Water
covers 71% of the Earth's surface.[1] It is vital for all known forms of life
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European Colonization Of The Americas
The European colonization of the Americas
Americas
describes the history of the settlement and establishment of control of the continents of the Americas
Americas
by most of the naval powers of Europe.Political map of the Americas
Americas
in 1794Systematic European colonization began in 1492, when a Spanish expedition headed by the Genoese explorer Christopher Columbus
Christopher Columbus
sailed west to find a new trade route to the Far East but inadvertently landed in what came to be known to Europeans as the "New World". Running aground on the northern part of Hispaniola
Hispaniola
on 5 December 1492, which the Taino people had inhabited since the 7th century, the site became the first European settlement in the Americas
Americas
apart from a small Norse attempt in Newfoundland centuries before
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Archaeology Of The Americas
The archaeology of the Americas is the study of the archaeology of North America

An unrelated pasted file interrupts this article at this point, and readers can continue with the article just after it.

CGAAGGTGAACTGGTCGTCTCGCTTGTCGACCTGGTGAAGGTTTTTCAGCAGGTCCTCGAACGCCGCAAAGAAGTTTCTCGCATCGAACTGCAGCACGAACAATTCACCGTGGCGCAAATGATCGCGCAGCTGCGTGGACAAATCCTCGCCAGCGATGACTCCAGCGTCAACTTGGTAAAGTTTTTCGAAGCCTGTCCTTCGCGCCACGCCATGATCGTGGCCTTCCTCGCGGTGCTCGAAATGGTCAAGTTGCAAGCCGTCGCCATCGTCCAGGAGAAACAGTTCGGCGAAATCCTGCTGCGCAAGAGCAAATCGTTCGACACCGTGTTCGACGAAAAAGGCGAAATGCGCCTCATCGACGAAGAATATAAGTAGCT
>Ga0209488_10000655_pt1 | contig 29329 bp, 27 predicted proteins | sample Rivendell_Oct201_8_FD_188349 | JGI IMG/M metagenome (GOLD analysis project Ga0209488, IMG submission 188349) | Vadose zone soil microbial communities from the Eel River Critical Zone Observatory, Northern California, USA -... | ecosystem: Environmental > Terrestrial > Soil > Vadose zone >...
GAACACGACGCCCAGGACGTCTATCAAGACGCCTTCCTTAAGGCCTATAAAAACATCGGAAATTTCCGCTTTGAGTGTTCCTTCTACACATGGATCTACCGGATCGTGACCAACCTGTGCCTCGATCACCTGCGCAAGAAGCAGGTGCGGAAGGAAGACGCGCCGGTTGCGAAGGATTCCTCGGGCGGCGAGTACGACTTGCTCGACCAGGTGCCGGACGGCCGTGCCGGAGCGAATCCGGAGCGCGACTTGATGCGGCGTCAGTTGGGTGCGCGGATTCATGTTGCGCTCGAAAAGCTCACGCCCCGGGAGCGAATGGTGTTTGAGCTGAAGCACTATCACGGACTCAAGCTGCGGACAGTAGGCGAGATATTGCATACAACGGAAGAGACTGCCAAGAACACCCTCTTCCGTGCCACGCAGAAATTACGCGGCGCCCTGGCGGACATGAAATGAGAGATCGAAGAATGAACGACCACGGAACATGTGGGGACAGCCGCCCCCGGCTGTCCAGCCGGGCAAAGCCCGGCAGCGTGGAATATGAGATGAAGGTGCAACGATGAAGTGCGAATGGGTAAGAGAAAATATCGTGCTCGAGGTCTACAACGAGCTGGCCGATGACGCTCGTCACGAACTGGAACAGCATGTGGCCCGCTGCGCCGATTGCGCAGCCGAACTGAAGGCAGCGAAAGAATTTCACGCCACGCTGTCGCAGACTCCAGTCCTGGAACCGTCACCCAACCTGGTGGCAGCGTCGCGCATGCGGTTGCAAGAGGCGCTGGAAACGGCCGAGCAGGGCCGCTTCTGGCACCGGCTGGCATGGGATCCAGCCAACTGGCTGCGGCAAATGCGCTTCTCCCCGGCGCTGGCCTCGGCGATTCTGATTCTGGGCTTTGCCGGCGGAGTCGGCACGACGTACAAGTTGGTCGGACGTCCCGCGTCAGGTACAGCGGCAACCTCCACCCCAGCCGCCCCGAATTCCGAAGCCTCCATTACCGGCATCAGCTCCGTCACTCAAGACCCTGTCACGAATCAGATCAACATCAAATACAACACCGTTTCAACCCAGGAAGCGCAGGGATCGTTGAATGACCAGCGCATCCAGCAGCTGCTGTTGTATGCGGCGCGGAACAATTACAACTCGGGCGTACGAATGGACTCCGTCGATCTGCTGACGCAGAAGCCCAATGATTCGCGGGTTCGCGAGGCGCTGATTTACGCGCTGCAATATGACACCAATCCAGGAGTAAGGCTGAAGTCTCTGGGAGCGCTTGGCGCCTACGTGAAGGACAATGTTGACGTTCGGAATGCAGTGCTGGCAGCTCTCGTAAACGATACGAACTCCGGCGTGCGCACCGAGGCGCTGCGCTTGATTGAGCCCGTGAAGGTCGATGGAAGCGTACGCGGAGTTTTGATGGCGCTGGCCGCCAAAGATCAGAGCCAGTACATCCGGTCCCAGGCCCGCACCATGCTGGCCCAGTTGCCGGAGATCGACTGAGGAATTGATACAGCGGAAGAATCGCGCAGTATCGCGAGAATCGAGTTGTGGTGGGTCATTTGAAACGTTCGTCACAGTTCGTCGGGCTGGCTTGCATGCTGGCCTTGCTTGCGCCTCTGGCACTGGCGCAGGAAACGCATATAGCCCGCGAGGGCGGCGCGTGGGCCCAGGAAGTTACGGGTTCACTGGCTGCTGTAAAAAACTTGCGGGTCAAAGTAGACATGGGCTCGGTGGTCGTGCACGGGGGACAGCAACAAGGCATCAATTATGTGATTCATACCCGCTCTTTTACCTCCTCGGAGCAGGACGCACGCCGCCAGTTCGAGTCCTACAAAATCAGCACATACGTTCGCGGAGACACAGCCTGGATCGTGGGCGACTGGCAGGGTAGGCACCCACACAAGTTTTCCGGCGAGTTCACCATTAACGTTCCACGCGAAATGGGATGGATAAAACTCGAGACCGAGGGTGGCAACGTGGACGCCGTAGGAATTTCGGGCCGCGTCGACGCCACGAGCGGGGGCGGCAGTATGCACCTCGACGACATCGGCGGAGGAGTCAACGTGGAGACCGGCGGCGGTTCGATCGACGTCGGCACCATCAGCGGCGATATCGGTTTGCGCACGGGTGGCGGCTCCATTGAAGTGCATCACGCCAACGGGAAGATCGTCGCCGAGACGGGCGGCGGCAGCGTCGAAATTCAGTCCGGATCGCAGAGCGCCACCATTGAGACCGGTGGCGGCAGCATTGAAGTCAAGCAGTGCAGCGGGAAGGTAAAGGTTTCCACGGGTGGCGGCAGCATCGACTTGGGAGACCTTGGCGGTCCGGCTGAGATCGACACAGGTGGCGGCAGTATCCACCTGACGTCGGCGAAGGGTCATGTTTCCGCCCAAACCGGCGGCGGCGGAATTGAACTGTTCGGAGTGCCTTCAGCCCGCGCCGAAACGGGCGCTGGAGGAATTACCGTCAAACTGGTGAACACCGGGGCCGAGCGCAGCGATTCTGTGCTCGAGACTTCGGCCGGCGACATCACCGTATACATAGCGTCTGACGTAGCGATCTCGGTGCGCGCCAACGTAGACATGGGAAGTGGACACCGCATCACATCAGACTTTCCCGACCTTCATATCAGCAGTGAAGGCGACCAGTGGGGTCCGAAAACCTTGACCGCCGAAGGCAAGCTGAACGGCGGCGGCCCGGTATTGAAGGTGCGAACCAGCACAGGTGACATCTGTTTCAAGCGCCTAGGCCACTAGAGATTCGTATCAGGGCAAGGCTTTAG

North America
( Mesoamerica
Mesoamerica
included), Central America, South America and the Caribbean. This includes the study of pre-historic/ Pre-Columbian
Pre-Columbian
and historic indigenous American peoples, as well as historical archaeology of more recent eras.Contents1 Periodization 2 Major regions2.1 North America 2.2 Mesoamerica 2.3 South America3 Archaeogenetics 4 See also 5 Further readingPeriodization[edit] The Pre-Columbian
Pre-Columbian
era is the term generally used to encompass all period subdivisions in the history of the Americas spanning the time from the original settlement of the Americas in the Upper Paleolithic up until to the European colonization of the Americas
European colonization of the Americas
during the early modern period
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Cali
Santiago de Cali
Santiago de Cali
(Spanish pronunciation: [sanˈtjaɣo ðe ˈkali]), usually known by its short name "Cali", is the capital of the Valle del Cauca
Valle del Cauca
department, and the most populous city in southwest Colombia, with an estimated 2,319,655 residents according to 2005-2020/ DANE population projections.[2] The city spans 560.3 km2 (216.3 sq mi) with 120.9 km2 (46.7 sq mi) of urban area,[3] making Cali
Cali
the third-largest city proper and metropolitan area in population and the second-largest city by area in the country